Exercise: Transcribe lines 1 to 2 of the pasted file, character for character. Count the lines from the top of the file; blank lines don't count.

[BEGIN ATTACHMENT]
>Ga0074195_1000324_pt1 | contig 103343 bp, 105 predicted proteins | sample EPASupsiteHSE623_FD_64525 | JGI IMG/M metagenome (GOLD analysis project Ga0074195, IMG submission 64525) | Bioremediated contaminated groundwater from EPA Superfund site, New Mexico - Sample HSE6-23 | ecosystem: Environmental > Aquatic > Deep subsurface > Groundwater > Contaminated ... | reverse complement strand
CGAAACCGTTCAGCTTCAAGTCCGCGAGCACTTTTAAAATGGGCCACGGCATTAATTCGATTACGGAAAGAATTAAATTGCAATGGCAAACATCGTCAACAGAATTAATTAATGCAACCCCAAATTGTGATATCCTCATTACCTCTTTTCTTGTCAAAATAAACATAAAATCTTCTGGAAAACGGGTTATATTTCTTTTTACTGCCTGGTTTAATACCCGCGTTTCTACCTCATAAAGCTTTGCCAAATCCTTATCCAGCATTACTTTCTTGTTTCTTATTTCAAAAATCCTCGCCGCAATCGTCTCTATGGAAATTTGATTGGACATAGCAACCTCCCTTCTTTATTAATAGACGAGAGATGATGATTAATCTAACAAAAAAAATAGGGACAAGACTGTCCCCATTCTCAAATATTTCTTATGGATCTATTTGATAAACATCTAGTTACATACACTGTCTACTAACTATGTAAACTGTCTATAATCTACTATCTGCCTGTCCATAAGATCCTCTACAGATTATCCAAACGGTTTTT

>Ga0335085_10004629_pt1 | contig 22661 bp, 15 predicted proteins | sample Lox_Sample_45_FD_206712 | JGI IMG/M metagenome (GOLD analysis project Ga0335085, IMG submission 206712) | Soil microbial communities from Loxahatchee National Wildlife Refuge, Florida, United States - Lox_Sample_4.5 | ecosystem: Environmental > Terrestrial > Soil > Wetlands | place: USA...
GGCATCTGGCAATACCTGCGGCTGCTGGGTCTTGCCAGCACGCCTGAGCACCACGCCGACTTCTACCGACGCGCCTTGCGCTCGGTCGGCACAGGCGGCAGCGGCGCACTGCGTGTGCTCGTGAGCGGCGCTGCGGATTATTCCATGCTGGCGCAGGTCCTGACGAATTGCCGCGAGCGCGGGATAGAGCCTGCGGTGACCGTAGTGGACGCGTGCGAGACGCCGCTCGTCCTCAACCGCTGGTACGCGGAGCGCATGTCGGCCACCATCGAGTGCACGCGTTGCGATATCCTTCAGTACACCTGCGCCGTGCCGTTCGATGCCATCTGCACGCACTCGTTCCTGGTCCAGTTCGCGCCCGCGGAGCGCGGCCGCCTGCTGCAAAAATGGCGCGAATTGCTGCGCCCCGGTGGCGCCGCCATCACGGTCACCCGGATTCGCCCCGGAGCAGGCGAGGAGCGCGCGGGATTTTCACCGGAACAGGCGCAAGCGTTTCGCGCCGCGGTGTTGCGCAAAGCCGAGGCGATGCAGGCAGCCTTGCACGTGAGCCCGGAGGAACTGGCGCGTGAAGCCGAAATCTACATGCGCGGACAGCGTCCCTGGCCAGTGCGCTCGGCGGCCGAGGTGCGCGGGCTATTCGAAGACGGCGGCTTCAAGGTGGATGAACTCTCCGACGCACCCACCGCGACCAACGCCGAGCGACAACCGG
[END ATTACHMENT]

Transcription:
>Ga0074195_1000324_pt1 | contig 103343 bp, 105 predicted proteins | sample EPASupsiteHSE623_FD_64525 | JGI IMG/M metagenome (GOLD analysis project Ga0074195, IMG submission 64525) | Bioremediated contaminated groundwater from EPA Superfund site, New Mexico - Sample HSE6-23 | ecosystem: Environmental > Aquatic > Deep subsurface > Groundwater > Contaminated ... | reverse complement strand
CGAAACCGTTCAGCTTCAAGTCCGCGAGCACTTTTAAAATGGGCCACGGCATTAATTCGATTACGGAAAGAATTAAATTGCAATGGCAAACATCGTCAACAGAATTAATTAATGCAACCCCAAATTGTGATATCCTCATTACCTCTTTTCTTGTCAAAATAAACATAAAATCTTCTGGAAAACGGGTTATATTTCTTTTTACTGCCTGGTTTAATACCCGCGTTTCTACCTCATAAAGCTTTGCCAAATCCTTATCCAGCATTACTTTCTTGTTTCTTATTTCAAAAATCCTCGCCGCAATCGTCTCTATGGAAATTTGATTGGACATAGCAACCTCCCTTCTTTATTAATAGACGAGAGATGATGATTAATCTAACAAAAAAAATAGGGACAAGACTGTCCCCATTCTCAAATATTTCTTATGGATCTATTTGATAAACATCTAGTTACATACACTGTCTACTAACTATGTAAACTGTCTATAATCTACTATCTGCCTGTCCATAAGATCCTCTACAGATTATCCAAACGGTTTTT